Hospice helps advanced cancer patients cope - KWWL - Eastern Iowa Breaking News, Weather, Closings

Hospice helps advanced cancer patients cope


WATERLOO (KWWL) -- This Buddy Check 7 report comes as Elizabeth Edwards has lost her 6-year battle with breast cancer.  Here in eastern Iowa, healthcare providers work to address both the physical and emotional toll on patients in the final stages of advanced cancer.

Getting a cancer diagnosis can be scary for anyone, but learning that the cancer is advanced and life-threatening presents unique challenges for both patients and healthcare providers.

"At that point in your life, people wish for every single day, and so our goal in hospice is to make sure every day they have left is the best day of life we can help them with," said Dr. Mike Deters of Cedar Valley Hospice.

It's a point reached when traditional cancer therapies are no longer an option.  So the focus shifts to managing the symptoms to keep patients comfortable while also helping them cope with the emotional toll the disease can take.

"The caregivers and families feelings and their reactions to their loved one's illness lags behind the patient.  And so we have to look at many different viewpoints when taking care of the patient and also counseling those people that are very close to the dying patient," said Dr. Deters.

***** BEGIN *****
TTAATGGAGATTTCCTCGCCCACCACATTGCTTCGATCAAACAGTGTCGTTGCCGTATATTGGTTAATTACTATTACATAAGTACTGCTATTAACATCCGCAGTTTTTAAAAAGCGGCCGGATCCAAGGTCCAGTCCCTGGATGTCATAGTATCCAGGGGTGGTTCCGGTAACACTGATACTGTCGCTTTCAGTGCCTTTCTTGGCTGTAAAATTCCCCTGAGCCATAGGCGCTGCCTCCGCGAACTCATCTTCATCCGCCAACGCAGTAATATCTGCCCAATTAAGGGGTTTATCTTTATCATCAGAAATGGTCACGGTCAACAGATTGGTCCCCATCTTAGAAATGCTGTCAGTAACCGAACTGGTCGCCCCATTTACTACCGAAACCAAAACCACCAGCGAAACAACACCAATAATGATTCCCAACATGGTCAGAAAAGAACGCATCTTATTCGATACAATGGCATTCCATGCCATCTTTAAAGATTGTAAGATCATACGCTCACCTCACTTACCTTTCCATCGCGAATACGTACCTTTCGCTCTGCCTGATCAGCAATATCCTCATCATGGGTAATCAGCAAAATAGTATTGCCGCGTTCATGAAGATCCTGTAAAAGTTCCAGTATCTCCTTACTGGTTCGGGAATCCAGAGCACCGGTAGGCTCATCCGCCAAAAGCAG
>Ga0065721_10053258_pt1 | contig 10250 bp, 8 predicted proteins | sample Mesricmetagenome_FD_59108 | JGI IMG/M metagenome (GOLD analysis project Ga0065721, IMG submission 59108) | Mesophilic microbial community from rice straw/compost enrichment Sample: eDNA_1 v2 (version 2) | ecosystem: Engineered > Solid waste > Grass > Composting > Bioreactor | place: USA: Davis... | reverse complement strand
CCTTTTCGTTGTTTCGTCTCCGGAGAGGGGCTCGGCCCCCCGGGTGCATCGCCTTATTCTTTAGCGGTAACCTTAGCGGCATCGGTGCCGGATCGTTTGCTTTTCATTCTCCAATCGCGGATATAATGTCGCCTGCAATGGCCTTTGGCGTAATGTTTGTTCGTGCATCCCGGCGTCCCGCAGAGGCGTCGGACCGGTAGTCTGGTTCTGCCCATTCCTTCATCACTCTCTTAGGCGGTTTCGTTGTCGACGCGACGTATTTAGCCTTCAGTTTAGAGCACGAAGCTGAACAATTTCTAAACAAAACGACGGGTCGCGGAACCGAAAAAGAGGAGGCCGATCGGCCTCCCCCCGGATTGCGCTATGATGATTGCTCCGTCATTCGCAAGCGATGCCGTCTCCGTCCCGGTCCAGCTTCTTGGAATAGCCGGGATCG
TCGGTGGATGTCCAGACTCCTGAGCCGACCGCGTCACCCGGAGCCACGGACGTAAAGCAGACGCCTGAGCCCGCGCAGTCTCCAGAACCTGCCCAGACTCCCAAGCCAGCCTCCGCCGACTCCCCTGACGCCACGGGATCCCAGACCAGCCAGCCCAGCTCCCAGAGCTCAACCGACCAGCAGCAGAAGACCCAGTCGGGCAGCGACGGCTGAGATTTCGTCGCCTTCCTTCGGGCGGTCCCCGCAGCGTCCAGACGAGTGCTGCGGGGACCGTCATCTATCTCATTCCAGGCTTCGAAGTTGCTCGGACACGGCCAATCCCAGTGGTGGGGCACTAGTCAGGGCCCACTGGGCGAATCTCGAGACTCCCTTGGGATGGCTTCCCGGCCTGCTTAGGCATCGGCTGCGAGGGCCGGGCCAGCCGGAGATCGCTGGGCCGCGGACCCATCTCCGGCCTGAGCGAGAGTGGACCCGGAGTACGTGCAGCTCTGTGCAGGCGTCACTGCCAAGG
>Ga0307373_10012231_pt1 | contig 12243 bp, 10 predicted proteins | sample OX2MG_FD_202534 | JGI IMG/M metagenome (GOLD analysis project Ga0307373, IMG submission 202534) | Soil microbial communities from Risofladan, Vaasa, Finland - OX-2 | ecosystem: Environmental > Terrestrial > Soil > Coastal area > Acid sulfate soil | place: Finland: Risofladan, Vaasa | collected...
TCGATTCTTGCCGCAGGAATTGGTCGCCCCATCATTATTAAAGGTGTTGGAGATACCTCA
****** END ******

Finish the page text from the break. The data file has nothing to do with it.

At Cedar Valley hospice, most patients receive care in their final days right in their very own homes.  Others choose to go to the hospice house in Waterloo.  Whatever choice a patient makes, hospice staff works to identify what a patients wants to accomplish before they die.  And like Elizabeth Edwards, the majority of patients don't ask for much.

"It's truly their goal.  Not a lot of our patients want to go sky-diving or do things that are really dramatic or in any way risky.  We find they really want to spend time with their family, their friends, the people who are the most dear to them," said Laura Edler, a nurse with Cedar Valley Hospice.

Despite what you may think, hospice care takers say the process of saying goodbye is not dark and gloomy.  Patients often come to a crossroads where they decide living is just much harder than dying.  So it's rather often a beautiful process of closing the chapter on life.

Studies have shown that patients who receive some kind of hospice care tend to live longer.  The support system provided can often help a patient extend their life by a full month or more.

And on this 7th of the month, KWWL wants to remind you to find a buddy in the fight against breast cancer.  Remind each other to keep up-to-date on exams.  Early detection is key to a quick recovery.

KWWL Reporter:  Kera Mashek

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